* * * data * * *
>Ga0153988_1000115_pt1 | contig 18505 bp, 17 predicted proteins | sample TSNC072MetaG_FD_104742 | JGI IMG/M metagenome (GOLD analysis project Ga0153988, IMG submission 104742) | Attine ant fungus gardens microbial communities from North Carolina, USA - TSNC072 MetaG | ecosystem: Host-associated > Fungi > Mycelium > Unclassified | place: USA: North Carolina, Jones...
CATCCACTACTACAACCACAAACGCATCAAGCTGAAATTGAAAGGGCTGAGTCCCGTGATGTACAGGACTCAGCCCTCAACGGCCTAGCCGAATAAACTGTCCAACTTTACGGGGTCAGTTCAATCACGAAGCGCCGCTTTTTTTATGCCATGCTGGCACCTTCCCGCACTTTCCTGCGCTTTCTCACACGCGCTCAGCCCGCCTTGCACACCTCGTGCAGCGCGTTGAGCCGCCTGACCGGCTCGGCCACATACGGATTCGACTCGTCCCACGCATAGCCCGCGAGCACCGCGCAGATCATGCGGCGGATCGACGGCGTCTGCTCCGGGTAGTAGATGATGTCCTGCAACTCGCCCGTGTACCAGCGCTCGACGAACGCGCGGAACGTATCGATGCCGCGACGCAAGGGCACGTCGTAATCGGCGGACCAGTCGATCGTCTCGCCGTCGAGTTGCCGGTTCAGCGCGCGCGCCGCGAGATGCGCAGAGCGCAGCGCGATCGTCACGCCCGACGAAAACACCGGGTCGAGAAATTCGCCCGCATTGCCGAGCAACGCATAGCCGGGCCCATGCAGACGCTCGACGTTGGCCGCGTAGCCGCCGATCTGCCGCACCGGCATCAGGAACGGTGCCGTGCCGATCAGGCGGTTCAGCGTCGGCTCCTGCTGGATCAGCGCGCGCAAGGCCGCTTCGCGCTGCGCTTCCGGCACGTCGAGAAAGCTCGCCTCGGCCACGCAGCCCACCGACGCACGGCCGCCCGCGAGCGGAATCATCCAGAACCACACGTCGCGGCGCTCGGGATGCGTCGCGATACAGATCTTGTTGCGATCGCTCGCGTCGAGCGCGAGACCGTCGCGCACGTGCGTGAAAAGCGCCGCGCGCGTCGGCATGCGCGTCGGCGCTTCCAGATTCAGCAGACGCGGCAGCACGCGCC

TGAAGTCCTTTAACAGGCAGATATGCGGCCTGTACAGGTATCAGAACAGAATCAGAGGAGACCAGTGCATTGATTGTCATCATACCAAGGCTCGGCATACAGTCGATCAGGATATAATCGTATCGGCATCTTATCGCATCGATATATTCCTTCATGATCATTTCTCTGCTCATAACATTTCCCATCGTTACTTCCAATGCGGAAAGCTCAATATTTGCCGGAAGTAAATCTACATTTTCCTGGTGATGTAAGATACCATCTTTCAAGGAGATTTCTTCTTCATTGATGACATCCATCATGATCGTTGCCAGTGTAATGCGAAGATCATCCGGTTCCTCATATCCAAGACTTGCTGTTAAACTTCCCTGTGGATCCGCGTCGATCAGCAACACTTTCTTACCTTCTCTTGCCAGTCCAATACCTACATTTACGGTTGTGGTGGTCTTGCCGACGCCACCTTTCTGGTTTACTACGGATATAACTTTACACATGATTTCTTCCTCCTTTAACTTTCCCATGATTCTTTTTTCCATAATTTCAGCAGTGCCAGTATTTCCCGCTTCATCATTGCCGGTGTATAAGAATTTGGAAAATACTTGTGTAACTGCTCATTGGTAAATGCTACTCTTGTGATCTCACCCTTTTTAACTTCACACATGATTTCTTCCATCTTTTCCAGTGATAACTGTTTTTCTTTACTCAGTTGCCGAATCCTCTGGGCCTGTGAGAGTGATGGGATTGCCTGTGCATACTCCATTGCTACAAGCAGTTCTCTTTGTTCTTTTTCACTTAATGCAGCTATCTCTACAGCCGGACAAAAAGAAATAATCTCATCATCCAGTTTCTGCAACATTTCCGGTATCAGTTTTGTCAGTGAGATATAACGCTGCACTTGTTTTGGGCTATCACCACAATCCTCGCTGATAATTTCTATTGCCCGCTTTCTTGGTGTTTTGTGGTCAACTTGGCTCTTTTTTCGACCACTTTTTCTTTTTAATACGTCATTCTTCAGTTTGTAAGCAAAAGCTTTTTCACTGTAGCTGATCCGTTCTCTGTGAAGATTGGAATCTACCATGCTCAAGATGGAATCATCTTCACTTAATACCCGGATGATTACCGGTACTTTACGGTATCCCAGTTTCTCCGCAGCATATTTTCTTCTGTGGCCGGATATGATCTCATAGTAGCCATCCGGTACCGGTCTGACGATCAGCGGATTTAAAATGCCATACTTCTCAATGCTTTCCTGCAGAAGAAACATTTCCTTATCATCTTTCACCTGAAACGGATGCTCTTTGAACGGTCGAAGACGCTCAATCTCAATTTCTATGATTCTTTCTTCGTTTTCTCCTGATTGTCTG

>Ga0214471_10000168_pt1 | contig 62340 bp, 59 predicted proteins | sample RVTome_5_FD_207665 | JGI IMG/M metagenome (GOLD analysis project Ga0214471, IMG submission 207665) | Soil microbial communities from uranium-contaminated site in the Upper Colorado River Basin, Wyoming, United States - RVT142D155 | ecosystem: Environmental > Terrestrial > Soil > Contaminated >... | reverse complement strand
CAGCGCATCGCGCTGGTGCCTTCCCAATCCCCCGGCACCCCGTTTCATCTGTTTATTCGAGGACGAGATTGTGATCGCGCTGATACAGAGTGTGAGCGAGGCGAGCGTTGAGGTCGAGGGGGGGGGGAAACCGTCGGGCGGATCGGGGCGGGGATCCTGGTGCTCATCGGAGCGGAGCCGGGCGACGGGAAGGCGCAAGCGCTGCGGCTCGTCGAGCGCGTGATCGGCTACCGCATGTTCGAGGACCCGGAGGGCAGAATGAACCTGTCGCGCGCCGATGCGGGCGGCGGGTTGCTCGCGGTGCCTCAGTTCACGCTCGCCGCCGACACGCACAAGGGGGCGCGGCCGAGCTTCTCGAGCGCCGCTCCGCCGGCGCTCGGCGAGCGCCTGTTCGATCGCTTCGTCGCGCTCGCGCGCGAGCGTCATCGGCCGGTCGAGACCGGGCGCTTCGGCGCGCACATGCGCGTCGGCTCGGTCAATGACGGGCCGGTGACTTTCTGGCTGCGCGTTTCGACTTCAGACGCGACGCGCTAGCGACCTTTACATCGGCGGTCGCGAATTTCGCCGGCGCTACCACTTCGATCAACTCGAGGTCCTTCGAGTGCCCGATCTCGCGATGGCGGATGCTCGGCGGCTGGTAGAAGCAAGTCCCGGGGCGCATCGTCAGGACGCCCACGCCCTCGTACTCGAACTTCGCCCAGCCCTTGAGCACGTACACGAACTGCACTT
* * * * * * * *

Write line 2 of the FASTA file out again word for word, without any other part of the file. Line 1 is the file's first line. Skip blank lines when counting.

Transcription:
CATCCACTACTACAACCACAAACGCATCAAGCTGAAATTGAAAGGGCTGAGTCCCGTGATGTACAGGACTCAGCCCTCAACGGCCTAGCCGAATAAACTGTCCAACTTTACGGGGTCAGTTCAATCACGAAGCGCCGCTTTTTTTATGCCATGCTGGCACCTTCCCGCACTTTCCTGCGCTTTCTCACACGCGCTCAGCCCGCCTTGCACACCTCGTGCAGCGCGTTGAGCCGCCTGACCGGCTCGGCCACATACGGATTCGACTCGTCCCACGCATAGCCCGCGAGCACCGCGCAGATCATGCGGCGGATCGACGGCGTCTGCTCCGGGTAGTAGATGATGTCCTGCAACTCGCCCGTGTACCAGCGCTCGACGAACGCGCGGAACGTATCGATGCCGCGACGCAAGGGCACGTCGTAATCGGCGGACCAGTCGATCGTCTCGCCGTCGAGTTGCCGGTTCAGCGCGCGCGCCGCGAGATGCGCAGAGCGCAGCGCGATCGTCACGCCCGACGAAAACACCGGGTCGAGAAATTCGCCCGCATTGCCGAGCAACGCATAGCCGGGCCCATGCAGACGCTCGACGTTGGCCGCGTAGCCGCCGATCTGCCGCACCGGCATCAGGAACGGTGCCGTGCCGATCAGGCGGTTCAGCGTCGGCTCCTGCTGGATCAGCGCGCGCAAGGCCGCTTCGCGCTGCGCTTCCGGCACGTCGAGAAAGCTCGCCTCGGCCACGCAGCCCACCGACGCACGGCCGCCCGCGAGCGGAATCATCCAGAACCACACGTCGCGGCGCTCGGGATGCGTCGCGATACAGATCTTGTTGCGATCGCTCGCGTCGAGCGCGAGACCGTCGCGCACGTGCGTGAAAAGCGCCGCGCGCGTCGGCATGCGCGTCGGCGCTTCCAGATTCAGCAGACGCGGCAGCACGCGCC